The Weydenhammer portrait
[info derived from the description by M. Terri Noel Towe.]
The portrait has been cut out of what must once have been a significantly larger canvas. Fortunately, the portrait fragment, which has suffered some paint loss as well as abrasion and indentation to its surface and which is in some places spotted with what appears to be a light brown grime, has never been restored, although there is one small patch of "in painting" on the right cheek. The canvass and its condition is consistent with fixing the date for the painting at around 1730 to 1735. Where there has been paint loss, the ground (the bolus), made from red clay (common in those days) is visible (this explains the shading).
Despite the loss of paint over the years, the painting is in good condition and the paint is stable. It concerns a portrait in the possession of the familiy Weydenhammer since the 1870's when their ancestor (Edward) emigrated from Leipzig to the USA. The current owners who contacted mr. Nowe about it (in 2000) wrote:
Mr. Towe suggests to link this portrait (fragment) to a that once had belonged to Johann Christian Kittel (a student of Bach: 1732-1809). It is described by Ludwig Gerber in 1812 as "ein wohlgetroffenes Oelgemälde von Joh[ann] Sebast[ian] Bach"
[= biographical entry on Johann Christian Kittel in Neues hist.-biogr. Lexikon der Tonkünstler, Vol. 3, col 58. The passage in question tells the story of Kittel's unusual method of rewarding his pupils for having performed well during a lesson: "As a special form of reward and punishment for his pupils [Kittel] used an oil painting of Joh. Sebast. Bach -- a fine likeness -- which he had recently acquired and hung over his clavier. If a pupil showed industry worthy of this Father of Harmony, the curtain covering it was drawn aside. For the unworthy, on the other hand, Bach's countenance remained hidden."]
Gerber provides additional information about the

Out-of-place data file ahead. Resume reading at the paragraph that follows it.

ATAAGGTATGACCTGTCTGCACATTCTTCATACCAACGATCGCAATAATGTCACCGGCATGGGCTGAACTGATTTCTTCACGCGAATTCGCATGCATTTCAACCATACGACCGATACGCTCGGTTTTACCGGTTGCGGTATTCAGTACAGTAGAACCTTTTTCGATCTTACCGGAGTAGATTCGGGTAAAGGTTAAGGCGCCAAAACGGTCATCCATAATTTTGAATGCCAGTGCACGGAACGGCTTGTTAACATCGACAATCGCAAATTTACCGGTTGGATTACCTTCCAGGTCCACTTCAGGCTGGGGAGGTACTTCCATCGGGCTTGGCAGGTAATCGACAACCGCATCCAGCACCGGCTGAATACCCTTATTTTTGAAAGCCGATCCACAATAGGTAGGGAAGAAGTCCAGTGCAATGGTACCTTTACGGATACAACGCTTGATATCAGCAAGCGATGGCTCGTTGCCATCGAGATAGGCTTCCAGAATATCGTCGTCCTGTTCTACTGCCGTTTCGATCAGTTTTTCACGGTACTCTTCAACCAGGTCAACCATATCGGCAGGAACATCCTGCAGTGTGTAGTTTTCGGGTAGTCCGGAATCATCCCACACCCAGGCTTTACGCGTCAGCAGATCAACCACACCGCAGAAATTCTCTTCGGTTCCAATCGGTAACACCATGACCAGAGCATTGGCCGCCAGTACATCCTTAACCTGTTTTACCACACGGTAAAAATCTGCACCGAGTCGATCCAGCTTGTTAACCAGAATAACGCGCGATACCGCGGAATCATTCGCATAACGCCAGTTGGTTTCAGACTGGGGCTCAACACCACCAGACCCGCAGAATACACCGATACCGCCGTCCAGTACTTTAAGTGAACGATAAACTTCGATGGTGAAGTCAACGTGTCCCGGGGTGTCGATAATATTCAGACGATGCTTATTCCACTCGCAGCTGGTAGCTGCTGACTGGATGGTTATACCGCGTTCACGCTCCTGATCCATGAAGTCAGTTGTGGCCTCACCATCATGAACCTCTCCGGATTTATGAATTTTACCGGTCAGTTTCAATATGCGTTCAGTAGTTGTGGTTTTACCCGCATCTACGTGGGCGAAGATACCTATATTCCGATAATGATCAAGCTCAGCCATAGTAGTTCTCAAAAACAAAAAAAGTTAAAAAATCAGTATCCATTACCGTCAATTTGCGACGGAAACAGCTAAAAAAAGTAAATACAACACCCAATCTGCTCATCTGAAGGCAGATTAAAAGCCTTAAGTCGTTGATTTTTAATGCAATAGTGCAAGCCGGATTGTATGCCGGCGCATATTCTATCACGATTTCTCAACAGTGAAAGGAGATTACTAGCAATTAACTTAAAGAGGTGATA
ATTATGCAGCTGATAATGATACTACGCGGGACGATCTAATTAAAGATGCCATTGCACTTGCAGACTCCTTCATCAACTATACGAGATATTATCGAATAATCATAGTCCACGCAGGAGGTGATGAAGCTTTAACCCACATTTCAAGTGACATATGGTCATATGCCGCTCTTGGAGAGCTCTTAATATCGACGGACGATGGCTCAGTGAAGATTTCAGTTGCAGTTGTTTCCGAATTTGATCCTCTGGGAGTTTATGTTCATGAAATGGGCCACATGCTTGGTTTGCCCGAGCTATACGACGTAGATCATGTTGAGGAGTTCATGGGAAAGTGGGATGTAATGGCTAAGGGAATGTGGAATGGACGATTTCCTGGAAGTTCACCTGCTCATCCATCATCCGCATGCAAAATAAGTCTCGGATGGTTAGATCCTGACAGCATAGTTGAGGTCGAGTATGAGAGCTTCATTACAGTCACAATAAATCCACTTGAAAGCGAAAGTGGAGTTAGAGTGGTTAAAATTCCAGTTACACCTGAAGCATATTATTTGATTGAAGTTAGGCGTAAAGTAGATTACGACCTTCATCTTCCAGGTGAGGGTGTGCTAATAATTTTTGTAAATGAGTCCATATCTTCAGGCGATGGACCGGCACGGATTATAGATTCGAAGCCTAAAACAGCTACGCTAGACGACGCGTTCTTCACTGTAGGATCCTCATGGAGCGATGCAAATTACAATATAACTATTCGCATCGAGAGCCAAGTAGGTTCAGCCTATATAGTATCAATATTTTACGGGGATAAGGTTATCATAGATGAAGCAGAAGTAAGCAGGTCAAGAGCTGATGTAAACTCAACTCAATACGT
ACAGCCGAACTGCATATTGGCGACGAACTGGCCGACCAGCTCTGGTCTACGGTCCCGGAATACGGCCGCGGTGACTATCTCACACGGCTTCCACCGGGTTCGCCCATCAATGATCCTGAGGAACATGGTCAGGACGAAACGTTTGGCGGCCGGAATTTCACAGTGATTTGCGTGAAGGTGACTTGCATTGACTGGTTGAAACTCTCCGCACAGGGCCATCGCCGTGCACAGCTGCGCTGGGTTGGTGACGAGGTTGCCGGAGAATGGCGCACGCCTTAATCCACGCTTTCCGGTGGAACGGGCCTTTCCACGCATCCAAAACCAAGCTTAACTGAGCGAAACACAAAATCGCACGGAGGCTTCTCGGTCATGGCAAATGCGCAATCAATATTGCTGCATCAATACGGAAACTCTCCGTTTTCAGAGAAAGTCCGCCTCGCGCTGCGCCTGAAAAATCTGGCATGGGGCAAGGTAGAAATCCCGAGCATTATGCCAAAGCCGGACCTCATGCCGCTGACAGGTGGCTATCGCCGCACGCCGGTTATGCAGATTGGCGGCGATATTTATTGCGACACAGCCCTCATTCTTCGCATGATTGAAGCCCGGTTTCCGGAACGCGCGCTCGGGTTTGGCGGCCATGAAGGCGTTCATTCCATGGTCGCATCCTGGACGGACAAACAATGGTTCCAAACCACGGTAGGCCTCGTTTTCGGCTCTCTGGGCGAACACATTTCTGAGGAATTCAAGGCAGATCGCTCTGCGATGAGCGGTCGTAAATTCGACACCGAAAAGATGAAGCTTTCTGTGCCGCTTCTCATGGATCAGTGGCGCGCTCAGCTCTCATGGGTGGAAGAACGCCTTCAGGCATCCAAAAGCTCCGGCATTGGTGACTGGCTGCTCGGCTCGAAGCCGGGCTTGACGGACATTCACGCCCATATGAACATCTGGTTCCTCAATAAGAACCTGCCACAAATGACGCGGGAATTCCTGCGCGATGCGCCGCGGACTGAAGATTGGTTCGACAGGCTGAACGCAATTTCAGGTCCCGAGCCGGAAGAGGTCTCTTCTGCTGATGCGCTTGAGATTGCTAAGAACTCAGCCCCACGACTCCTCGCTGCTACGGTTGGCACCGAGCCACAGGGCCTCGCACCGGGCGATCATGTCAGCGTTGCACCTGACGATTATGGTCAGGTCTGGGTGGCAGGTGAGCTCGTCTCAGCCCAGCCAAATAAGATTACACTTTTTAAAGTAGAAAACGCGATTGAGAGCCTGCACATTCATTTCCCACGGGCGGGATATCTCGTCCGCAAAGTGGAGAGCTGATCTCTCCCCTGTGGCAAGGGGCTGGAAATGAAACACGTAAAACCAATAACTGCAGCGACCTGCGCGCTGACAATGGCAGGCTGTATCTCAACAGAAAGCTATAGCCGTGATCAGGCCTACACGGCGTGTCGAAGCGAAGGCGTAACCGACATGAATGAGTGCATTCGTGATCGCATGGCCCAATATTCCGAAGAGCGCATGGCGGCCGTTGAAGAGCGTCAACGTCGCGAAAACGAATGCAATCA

painting and how Kittel acquired it, in Volume 4 of the Lexikon
(1814), col. 735-6 as part of an alphabetically
organized inventory of composer portraits: "in Oel gemalt und sehr
The last remark suggests that it was a copy of the famous portrait of Bach. Mr. Nowe, however, maintains that Gerber also might have been wrong and links this entry to the Weydenhammerfragment.
What we know for certain about the PROVENANCE
1. The Weydenhammer Portrait Fragment has been in the possession of the Weidenhammer family, which modernized the spelling several decades ago, since at least the mid 1870s, and probably as early as 1869, and possibly some twenty to thirty years earlier.
2. The first member of the family who we can say for certain had it in his possession was Edward Weidenhammer, the great grandfather of Erika Norwood and Christina Neumann, the two sisters who presently own the painting. Edward Weidenhammer, who was born in 1850, came from Querfort (formerly, Querfurt), in Saxony, where his family had lived for many generations (vicitiniy of Weisenfels and Leipzig)
3. It is not possible to determine whether the painting had been a family heirloom that Edward Weidenhammer brought with him to the United States when he came to Baltimore, Maryland, in 1869. He might as well have obtained the painting through his wife's family, or/and he could have acquired it from some family friends, also emigrants to the United States from Querfort.
Dick Wursten (firstname.lastname@example.org)